Other Voices

On Challenger anniversary, we need to remember lessons of tragic failures

Challenger astronauts from front left: Pilot Michael J. Smith, Commander Francis R. (Dick) Scobee and mission specialist Ronald E. McNair. From rear left: mission specialist Ellison Onizuka, teacher Christa McAuliffe, payload specialist Gregory Jarvis, and mission specialist Judith Resnik.
Challenger astronauts from front left: Pilot Michael J. Smith, Commander Francis R. (Dick) Scobee and mission specialist Ronald E. McNair. From rear left: mission specialist Ellison Onizuka, teacher Christa McAuliffe, payload specialist Gregory Jarvis, and mission specialist Judith Resnik. AP

Wonder turned into horror on Jan. 28, 1986, when flaming debris rained from the skies above Cape Canaveral into the Atlantic Ocean.

The space shuttle Challenger had exploded soon after liftoff, claiming the lives of seven brave Americans.

On Feb. 1, 2003, Mission Control in Houston lost contact with space shuttle Columbia, and debris fell from the skies above Texas. Columbia disintegrated during re-entry, taking the lives of all seven crew members.

The investigations of both accidents found not only that they were preventable, but they were preventable for similar reasons.

As a researcher who studies why organizations keep making the same big mistakes, I can say it is not uncommon. But there are steps we can take to learn from failures.

A presidential commission attributed the Challenger accident to flawed communication and decision-making processes.

Although some individuals had concerns about a faulty component (O-rings), the decision to launch the shuttle did not take their views into account.

NASA did take steps to correct flawed organizational processes, increasing both the number and status of safety personnel, and it strengthened safety operating procedures.

But learning waned as meeting deadlines and the desire to avoid launch delays became increasingly important.

This gradual forgetting was at the root of the Columbia disintegration. Management started viewing potential problems as acceptable and shifted attention to launch schedules and cost-cutting measures.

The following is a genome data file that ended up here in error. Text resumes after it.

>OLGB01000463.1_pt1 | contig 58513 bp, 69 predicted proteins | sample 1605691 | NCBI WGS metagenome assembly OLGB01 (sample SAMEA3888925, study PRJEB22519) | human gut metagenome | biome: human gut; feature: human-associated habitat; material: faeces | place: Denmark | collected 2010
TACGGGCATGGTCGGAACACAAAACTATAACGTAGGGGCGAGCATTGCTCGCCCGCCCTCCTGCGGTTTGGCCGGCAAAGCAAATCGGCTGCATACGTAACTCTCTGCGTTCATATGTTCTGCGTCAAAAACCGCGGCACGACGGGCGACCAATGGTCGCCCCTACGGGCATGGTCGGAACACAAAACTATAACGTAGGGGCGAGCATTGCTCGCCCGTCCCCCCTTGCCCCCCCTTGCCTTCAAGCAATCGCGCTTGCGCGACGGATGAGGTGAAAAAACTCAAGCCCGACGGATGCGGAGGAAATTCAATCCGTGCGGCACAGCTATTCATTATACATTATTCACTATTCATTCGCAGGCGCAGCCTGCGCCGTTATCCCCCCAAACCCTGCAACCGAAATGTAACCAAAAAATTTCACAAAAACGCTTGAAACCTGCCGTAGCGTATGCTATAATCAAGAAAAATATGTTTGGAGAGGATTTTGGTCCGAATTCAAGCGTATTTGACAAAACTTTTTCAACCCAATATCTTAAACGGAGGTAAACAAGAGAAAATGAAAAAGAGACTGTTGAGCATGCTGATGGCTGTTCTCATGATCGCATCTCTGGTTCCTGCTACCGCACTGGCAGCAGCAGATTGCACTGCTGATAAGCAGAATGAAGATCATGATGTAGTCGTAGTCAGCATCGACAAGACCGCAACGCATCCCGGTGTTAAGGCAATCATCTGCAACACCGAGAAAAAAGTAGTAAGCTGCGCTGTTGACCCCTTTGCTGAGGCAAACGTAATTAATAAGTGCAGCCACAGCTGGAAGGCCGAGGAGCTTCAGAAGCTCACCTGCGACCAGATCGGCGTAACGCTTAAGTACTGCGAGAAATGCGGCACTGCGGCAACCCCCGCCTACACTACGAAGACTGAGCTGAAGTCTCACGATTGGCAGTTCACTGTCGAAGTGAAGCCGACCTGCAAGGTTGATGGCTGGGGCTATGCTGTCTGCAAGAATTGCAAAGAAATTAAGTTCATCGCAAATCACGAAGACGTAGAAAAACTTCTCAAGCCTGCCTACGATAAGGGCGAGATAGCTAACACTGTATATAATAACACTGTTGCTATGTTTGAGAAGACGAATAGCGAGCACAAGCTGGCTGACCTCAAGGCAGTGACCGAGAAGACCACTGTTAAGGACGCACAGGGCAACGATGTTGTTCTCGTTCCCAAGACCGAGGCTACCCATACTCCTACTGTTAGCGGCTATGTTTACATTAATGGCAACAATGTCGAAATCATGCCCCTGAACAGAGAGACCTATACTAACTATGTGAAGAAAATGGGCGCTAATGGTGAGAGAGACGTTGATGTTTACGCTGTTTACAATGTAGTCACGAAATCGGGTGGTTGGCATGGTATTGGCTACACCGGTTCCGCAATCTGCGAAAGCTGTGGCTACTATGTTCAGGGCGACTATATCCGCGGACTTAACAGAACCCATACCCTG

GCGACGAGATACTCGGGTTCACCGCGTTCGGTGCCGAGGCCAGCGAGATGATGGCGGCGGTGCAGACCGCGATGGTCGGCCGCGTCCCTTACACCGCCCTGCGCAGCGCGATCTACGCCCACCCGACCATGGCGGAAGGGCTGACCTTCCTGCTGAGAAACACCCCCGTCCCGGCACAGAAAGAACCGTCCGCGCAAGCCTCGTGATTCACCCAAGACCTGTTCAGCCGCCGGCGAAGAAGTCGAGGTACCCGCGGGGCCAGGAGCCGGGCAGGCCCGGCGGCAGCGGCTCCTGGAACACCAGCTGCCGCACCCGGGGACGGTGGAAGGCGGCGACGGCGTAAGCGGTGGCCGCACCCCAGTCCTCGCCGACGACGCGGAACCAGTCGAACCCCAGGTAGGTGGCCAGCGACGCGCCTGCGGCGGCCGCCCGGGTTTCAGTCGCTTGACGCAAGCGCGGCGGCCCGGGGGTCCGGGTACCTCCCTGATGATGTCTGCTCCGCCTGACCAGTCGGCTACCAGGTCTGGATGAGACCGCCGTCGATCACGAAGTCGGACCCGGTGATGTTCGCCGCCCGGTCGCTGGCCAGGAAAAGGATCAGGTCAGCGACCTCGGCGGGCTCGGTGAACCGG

NASA is not alone in forgetting what it has learned from failures.

You probably remember the Deepwater Horizon drilling rig explosion in the Gulf of Mexico in 2010, an accident that killed 11 workers, injured 16 and caused an oil spill of epic proportions.

BP, the company at the center of this accident, had another major failure a few years earlier — the Texas City Refinery explosion in 2005, which claimed 15 lives and injured 170 people.

Despite the recommendation of the Chemical Safety and Hazard Investigation Board for BP to focus on safety, court rulings related to the second explosion pointed to cost-cutting despite safety risks.

Why organizations forget what they learn, even when stakes are high, is a complex problem involving many factors.

External pressures to correct the situation that led to an accident and maintain safety as a priority lessen over time.

Changes add up, and the organization gradually forgets what it has learned at great expense.

Learning from failures starts with how we react to them.

Aware of organizations’ tendencies to forget, managers should remain especially vigilant in the promotion of a culture of safety. Communication channels should be open for employees to express safety concerns and help shape decision making.

Francisco Polidoro Jr. is an associate professor of management at the McCombs School of Business at The University of Texas at Austin.

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